What is Facts for Life?
Using Facts for Life
Safe Motherhood and Newborn Health
Child Development and Early Learning
Nutrition and Growth
Coughs, Colds and More Serious Illnesses
Emergencies: Preparedness and Response
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All water that people drink and use should come from a safe source or be purified. Containers for carrying and storing water need to be kept clean inside and outside and covered to keep the water clean. Where necessary, home-based water treatment, such as boiling, filtering, adding chlorine or disinfecting with sunlight, should be used to purify the water.
Families have fewer illnesses when they have an adequate supply of safe water and know how to keep it clean and free from germs. If the water is not clean it can be purified using low-cost solutions at home. It can be (1) boiled, (2) cleaned through a filter, (3) purified with chlorine or (4) disinfected with sunlight or other simple measures.10 The trained health worker or extension agent should have information on home treatments that are available locally.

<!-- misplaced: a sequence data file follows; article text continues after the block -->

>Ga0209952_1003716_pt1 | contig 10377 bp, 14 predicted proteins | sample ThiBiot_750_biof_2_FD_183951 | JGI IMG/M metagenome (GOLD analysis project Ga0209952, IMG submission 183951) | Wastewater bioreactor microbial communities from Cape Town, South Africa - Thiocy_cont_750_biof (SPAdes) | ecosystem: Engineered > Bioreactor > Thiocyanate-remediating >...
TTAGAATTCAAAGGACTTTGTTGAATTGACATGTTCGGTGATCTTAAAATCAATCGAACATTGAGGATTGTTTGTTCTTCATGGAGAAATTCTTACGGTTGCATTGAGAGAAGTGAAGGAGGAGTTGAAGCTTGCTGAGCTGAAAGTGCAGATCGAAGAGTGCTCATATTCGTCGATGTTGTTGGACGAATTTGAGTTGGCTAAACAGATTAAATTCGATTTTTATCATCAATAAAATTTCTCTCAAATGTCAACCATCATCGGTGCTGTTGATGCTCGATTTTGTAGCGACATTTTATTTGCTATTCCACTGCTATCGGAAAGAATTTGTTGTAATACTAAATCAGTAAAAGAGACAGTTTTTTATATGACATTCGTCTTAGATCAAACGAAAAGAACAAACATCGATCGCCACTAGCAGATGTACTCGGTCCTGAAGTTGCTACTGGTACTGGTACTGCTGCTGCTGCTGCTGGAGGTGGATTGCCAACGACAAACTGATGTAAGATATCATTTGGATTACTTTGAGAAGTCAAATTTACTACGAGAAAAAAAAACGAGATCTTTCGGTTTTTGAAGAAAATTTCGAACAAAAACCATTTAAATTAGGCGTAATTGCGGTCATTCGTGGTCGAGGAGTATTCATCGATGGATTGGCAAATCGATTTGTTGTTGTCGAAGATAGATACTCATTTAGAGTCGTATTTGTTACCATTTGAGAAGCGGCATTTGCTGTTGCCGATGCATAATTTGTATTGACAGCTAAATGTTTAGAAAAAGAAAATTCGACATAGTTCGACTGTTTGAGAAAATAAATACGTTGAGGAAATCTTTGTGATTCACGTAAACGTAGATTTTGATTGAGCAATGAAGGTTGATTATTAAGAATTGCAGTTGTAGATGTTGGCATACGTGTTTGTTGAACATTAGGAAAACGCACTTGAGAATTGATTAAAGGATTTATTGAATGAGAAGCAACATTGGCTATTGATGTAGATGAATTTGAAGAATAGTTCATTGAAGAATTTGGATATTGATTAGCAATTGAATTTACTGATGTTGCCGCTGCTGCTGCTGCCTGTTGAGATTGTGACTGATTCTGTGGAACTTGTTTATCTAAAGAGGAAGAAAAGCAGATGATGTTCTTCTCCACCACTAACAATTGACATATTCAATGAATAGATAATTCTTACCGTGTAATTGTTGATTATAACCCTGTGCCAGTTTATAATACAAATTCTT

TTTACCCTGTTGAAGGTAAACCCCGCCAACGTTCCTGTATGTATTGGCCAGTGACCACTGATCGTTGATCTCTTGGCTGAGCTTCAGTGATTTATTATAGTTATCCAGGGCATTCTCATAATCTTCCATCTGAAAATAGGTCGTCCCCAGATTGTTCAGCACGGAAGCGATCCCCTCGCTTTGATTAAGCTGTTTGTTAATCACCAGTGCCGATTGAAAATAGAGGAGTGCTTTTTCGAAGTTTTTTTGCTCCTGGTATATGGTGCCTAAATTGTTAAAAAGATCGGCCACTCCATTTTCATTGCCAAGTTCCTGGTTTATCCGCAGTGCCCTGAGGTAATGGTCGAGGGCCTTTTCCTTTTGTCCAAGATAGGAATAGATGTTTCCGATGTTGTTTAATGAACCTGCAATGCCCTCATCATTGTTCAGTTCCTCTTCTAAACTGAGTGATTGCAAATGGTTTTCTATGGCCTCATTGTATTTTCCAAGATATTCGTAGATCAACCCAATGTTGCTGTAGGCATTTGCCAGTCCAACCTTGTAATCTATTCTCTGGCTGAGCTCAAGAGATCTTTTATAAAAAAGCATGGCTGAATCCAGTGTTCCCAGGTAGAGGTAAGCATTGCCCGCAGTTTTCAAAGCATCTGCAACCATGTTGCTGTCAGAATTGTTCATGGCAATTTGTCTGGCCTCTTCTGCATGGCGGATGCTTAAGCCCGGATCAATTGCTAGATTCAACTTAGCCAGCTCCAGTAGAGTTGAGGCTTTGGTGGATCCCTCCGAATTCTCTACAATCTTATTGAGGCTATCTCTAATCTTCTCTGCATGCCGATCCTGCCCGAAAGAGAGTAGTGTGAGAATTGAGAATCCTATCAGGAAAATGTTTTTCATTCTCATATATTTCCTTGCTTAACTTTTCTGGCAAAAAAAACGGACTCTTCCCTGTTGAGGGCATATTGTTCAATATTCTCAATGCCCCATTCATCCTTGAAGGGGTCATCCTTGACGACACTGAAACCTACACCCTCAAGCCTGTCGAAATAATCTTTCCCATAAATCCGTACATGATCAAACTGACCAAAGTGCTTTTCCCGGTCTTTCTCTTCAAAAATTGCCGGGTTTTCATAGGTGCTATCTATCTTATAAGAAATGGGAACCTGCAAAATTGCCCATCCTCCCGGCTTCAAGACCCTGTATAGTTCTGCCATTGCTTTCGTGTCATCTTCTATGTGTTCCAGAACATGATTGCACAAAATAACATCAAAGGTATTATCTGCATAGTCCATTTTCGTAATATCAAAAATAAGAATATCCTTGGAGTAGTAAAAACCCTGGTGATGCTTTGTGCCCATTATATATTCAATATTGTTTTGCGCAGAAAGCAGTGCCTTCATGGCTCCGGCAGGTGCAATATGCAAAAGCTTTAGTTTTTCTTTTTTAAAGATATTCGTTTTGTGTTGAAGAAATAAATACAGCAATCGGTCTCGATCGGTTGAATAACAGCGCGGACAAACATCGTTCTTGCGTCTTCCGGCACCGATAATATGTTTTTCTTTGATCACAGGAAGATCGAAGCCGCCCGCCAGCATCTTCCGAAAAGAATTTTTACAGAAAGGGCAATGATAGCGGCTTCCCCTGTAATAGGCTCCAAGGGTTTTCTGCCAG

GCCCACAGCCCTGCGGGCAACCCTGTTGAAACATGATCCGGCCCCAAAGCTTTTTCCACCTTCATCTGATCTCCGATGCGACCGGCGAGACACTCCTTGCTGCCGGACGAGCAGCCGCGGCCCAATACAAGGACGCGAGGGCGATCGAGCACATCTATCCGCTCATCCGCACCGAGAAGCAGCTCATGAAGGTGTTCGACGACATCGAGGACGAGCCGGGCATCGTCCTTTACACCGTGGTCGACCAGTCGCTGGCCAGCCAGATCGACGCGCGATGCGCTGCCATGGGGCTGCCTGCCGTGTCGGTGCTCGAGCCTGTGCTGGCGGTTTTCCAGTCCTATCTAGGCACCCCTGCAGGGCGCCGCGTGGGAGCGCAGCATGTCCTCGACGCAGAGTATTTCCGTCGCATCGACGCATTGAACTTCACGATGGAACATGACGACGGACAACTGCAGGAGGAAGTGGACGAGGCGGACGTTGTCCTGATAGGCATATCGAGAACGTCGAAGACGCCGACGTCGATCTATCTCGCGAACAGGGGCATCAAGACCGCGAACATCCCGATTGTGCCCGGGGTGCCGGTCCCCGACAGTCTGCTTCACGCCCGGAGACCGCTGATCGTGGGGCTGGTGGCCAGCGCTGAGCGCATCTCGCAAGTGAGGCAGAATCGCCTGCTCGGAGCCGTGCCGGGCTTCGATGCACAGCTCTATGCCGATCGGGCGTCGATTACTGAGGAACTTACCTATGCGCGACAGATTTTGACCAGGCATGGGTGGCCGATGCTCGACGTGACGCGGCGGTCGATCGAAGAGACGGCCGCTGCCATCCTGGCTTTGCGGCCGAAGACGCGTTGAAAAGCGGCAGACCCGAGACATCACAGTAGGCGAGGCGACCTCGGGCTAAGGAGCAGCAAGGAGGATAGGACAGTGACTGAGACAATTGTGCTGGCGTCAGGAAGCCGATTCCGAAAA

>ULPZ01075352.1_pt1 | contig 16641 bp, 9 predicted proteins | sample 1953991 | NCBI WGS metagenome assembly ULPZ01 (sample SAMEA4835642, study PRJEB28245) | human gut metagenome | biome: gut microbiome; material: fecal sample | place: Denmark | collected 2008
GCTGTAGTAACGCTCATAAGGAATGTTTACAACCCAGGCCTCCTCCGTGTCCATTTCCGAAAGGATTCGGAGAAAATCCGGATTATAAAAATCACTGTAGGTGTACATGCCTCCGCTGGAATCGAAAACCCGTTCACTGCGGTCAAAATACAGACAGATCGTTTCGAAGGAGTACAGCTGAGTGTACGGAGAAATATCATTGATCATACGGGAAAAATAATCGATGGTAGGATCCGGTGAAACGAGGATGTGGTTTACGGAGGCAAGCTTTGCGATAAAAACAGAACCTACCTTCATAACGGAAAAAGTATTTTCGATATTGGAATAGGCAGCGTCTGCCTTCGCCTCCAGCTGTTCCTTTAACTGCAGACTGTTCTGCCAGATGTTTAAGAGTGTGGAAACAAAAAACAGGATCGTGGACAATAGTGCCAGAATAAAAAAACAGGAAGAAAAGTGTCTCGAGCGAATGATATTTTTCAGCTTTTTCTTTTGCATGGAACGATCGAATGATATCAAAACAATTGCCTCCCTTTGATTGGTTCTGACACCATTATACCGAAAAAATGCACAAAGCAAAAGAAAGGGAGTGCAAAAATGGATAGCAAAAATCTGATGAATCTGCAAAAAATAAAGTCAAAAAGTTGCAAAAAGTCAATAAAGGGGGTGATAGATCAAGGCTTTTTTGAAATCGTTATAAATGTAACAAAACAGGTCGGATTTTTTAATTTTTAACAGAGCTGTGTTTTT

Safe water sources include properly constructed and maintained piped systems, public standpipes, boreholes, pond sand filters, protected dug wells, protected springs and rainwater collection. Water from unsafe sources – rivers, dams, lakes, ponds, streams, canals, irrigation channels, unprotected wells and springs – is best avoided. If necessary it can be made safer by the home-based water treatment methods referred to above. Water should be safely stored in a covered container that is clean on the inside and outside.
Families and communities can protect their water supply by:
Families can keep water clean in the home by:
If there is uncertainty about the safety of the drinking water, local authorities should be consulted.
10 Other home-based water treatment measures include keeping water in clear plastic bottles in strong sunlight for six hours or using combination flocculation-disinfection sachets that clean and disinfect the water.